As the waves from the array of wave-generating stations merge to form a single continuous wave that breaks progressively along the wave-breaking surface 11a, a single continuous tube is formed by the breaking of this continuous wave, and a surfer can ride at the leading edge of that tube as the wave peels progressively along the wave front. Consequently, a relatively long tube ride can be executed by a surfer as the wave peels diagonally across the surfing pool.

As successive increments of the wave traverse the reef which causes the wave to break, the "soup" of the broken wave dissipates as it is carried up a more gradual incline formed by the bottom of the pool between the shore side of the reef 11 and the shore itself.

FIG. 4 illustrates a smaller surfing pool corresponding to approximately one half of the pool of FIG. 1. The reef 11 has the same cross-sectional configuration shown in FIGS. 2 and 3. The tube-riding line T extends in only one direction.

FIGS. 5 and 6 illustrate a breaking wave. The wave 20 advances with a solid front until the top 21 of the wave begins to break at a forward lip 22. The lip 22 becomes a plunging hook 23 as the wave continues to break downwardly toward the wave bottom 24, forming white water or "soup" at the lower end 25 of the break. In a plunging wave, a space is formed between the wave face 26 and the breaking hook 23, thereby forming a tube T within which a surfer can ride by staying on the shoulder 27 of the wave or riding inside the breaking part of the wave or in the tube. FIG. 6 illustrates such a tube-riding surfer. FIG. 7 illustrates the steep wave front formed by a wave that is about to break in a plunging mode.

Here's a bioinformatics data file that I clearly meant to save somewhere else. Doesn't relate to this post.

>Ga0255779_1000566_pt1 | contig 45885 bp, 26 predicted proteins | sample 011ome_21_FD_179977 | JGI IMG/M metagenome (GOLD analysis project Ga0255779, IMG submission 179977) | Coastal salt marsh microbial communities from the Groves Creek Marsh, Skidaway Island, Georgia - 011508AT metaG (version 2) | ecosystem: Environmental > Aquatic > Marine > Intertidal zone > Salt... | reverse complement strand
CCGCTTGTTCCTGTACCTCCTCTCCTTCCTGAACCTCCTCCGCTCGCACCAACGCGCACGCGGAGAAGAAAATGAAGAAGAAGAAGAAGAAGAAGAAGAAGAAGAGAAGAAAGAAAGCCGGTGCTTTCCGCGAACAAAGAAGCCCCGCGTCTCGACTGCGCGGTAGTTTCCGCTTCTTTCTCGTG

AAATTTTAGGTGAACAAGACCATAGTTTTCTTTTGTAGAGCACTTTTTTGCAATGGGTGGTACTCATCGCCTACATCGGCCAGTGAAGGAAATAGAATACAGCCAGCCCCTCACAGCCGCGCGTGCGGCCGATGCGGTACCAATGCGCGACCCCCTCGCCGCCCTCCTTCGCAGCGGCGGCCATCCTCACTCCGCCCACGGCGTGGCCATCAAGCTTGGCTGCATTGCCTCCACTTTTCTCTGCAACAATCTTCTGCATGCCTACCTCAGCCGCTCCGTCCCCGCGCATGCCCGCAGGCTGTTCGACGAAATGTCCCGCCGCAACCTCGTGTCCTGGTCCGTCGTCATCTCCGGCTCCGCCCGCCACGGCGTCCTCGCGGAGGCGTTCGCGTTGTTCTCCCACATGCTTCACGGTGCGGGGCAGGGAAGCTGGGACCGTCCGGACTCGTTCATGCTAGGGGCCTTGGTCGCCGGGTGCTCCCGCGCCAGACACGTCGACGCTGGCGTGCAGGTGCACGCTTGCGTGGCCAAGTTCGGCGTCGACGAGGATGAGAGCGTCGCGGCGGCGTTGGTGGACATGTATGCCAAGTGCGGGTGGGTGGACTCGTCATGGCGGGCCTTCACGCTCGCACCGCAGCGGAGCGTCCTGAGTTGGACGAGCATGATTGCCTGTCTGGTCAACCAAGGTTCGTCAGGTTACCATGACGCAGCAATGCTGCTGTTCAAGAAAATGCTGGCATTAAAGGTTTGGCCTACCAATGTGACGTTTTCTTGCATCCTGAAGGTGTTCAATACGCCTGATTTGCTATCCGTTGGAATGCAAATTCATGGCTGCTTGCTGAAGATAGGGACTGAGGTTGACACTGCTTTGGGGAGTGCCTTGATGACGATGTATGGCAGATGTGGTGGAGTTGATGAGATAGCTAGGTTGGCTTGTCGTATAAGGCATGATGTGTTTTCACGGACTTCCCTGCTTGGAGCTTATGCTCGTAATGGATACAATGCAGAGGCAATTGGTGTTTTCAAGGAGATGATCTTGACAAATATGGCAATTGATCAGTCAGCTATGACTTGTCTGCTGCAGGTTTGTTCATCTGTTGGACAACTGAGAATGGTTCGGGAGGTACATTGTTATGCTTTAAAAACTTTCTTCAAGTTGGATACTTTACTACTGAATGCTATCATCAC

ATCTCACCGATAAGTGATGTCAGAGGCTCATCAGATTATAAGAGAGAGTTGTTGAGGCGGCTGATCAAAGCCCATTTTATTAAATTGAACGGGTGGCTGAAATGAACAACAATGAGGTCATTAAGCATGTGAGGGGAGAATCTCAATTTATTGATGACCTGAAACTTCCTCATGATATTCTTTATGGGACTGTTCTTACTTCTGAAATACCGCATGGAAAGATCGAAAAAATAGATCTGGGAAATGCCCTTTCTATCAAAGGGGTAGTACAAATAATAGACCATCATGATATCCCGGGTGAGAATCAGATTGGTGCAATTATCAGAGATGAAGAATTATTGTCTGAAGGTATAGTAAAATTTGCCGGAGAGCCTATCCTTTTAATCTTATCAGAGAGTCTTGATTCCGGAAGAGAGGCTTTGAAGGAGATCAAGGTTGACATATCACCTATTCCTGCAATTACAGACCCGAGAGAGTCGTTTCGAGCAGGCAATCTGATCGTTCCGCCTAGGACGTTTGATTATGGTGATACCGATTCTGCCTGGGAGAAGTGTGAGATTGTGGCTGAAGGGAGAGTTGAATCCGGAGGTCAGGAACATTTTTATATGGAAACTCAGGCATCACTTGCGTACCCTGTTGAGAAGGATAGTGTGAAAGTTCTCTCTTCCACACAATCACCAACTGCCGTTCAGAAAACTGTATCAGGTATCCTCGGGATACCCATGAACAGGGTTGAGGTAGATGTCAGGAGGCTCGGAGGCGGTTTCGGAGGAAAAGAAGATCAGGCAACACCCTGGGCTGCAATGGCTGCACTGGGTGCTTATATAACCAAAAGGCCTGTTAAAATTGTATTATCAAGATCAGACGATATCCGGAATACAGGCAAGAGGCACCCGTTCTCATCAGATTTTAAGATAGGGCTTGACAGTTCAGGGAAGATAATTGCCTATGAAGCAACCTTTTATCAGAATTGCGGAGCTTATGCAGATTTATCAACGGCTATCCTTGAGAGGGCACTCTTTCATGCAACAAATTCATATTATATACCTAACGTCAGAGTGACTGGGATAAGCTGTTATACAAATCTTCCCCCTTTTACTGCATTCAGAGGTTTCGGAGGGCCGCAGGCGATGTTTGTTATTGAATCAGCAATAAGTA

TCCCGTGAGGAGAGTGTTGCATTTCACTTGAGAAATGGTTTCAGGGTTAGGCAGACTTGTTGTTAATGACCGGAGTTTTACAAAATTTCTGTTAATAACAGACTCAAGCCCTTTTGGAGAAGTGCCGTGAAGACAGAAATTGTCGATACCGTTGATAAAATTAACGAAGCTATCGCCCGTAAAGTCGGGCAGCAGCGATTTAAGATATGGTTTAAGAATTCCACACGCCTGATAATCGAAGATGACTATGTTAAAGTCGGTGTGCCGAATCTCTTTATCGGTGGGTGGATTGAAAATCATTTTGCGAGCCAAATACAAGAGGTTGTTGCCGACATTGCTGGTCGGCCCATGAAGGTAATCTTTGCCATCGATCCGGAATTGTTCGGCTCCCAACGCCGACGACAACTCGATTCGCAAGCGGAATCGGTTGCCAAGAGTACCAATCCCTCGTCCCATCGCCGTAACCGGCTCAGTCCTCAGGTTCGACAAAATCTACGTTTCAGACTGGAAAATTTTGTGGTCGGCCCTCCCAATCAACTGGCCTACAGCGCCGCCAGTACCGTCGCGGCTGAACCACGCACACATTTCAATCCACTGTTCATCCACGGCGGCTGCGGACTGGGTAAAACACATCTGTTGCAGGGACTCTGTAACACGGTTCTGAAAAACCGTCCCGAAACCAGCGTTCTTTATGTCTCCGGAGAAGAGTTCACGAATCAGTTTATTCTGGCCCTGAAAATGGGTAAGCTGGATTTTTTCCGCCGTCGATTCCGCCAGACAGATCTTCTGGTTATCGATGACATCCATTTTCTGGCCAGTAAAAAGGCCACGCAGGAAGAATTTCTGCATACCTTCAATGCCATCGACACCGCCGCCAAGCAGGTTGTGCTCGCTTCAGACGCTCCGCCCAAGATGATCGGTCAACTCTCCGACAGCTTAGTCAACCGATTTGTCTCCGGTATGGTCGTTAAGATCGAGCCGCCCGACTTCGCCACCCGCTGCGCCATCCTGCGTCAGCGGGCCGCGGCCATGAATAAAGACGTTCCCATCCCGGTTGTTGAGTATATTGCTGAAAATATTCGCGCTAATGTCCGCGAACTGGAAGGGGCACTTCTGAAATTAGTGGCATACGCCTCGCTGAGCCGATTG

FIGS. 8 and 9 illustrate surfing pools in which there are no lateral spaces between adjacent wave-generating machines. These drawings also illustrate three different surfing lines T1, T2 and T3 for different experience levels. Specifically, line T1 is for advanced surfers, line T2 is for intermediate surfers, and line T3 is for beginners.